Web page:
The Uncanny Valley of Mobile Services December 12, 2011Posted by reto wettach in innovation process, methods, mobile.
In 1970 the Japanese researcher Masahiro Mori presented the concept of the Uncanny Valley:
The uncanny valley is applied to human-like robots or to 3-D computer animations of humans.
A lot of research has been done since 1970:
Some are trying to understand the origin of the Uncanny Valley as Karl F. MacDorman (2005) who relates this feeling of estrangement to the “Terror Management Theory”, which is concerning “how human beings manage their fear of personal extinction“.
Others are expanding the original model as Christoph Bartneck et al. , who are doubting that the uncanny valley in its quite simplistic approach really exists and are demanding a more complex discussion of this hypothesis. In his paper “My Robotic Doppelgänger” (2009) he compared a real person with his robotic Doppelgänger and could not confirm Mori’s hypothesis, however, the “participants were able to distinguish between the human stimulus and the android stimuli“, which I do not think was too difficult… 🙂 However, in my understanding of the uncanny valley, this estrangement is happening in the moment where you are not sure whether something is a robot or a human…
(image source) (Note: Hiroshi Ishiguro is a co-author of the paper)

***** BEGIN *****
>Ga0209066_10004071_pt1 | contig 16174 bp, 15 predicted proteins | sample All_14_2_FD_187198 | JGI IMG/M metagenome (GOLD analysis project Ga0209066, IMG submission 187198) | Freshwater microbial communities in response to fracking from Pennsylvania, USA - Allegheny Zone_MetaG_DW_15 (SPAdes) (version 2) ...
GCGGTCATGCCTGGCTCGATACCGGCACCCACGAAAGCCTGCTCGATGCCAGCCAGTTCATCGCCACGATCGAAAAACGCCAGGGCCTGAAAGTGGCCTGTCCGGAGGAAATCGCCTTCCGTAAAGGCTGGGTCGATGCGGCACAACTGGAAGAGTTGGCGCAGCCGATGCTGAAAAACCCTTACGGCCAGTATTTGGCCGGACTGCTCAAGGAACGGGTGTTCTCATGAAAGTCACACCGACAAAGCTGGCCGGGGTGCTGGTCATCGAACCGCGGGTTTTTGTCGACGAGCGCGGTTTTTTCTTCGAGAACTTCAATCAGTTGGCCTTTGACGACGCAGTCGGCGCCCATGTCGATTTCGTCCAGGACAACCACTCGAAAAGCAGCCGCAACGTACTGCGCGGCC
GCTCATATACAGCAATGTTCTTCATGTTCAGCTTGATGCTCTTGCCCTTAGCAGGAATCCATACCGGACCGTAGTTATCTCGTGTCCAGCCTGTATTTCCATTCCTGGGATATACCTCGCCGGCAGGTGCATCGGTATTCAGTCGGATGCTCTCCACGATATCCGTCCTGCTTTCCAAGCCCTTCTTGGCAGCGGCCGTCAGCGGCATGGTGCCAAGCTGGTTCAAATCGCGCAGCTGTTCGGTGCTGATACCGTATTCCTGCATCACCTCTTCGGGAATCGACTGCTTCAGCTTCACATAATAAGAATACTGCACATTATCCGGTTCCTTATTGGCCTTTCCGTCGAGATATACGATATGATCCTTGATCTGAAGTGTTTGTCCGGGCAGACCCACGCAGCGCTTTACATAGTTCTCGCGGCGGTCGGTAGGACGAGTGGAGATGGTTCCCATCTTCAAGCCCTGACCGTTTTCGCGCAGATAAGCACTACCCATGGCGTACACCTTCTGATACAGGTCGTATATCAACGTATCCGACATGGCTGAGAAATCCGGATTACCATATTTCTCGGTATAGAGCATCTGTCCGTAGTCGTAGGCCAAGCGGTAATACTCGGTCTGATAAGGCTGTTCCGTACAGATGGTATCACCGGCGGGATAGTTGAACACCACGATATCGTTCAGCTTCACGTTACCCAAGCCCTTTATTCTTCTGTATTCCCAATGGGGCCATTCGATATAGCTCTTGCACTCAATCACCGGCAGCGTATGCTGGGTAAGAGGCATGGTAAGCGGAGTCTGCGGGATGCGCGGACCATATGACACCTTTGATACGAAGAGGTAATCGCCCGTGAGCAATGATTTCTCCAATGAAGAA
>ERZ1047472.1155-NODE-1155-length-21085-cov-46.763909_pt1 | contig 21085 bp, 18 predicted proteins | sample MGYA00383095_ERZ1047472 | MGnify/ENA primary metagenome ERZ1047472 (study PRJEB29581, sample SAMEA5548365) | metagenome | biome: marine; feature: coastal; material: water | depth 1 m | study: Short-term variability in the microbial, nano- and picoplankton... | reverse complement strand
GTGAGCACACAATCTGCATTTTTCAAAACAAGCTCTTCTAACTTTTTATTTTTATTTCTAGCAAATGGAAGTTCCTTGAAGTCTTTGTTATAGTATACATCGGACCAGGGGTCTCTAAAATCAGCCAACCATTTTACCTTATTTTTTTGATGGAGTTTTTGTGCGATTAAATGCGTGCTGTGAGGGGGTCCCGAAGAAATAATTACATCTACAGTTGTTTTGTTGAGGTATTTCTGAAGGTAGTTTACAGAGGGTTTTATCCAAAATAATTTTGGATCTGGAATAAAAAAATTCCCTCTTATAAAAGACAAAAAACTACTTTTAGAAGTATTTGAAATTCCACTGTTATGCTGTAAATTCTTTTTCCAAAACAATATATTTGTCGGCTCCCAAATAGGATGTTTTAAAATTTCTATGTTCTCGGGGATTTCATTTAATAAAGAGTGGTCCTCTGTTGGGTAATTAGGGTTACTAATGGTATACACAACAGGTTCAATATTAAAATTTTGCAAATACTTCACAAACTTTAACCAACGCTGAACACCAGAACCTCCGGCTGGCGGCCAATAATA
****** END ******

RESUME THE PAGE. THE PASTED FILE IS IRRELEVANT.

Hiroshi Ishiguro is even suggesting to expand the framework and to take “behavior” and “appearance” into consideration (“Android Science – Toward a New Cross-Interdisciplinary Framework“, 2007):
I am quoting this research because the behavior aspect of the uncanny valley can also be applied to human-like behavior, which is not visible as an robot or computer generated 3-D-person. In many “intelligent” services one could have the feeling that they come from humans, e.g. in the area of location based services:
The sweet spot 1 “include simple, focused applications like local search or sat nav systems. They provide clear benefits at low cost to the user, and tend to be transparent about their limitations or how they make decisions.”
The sweet spot 2 is like a “close friend”: “incredibly context sensitive, but also has very good sense of discretion, appropriateness and knows how to honour privacy.”
At IxDS we developed a tool for prototyping contextual mobile services, which we called CWS (Contextual Web Services). This system is based on the concept of Wizard-of-Oz-Prototyping, which means that the user does not know nor experience that a human is controlling the contextual web service on his mobile. The operator is working with a PC-based dashboard which shows the profile of the test person, his/her location, the history of interactions and an easy-to-use interface to send/push a notification – with or without interactive elements. The user can give direct feedback whether he like a certain service or not:
We also observed an “uncanny valley” when the suggestions became too personal. In the qualitative feedback following a three-week-test-period many test users indicated that they didn’t like too personalized suggestions – they found them “scary”…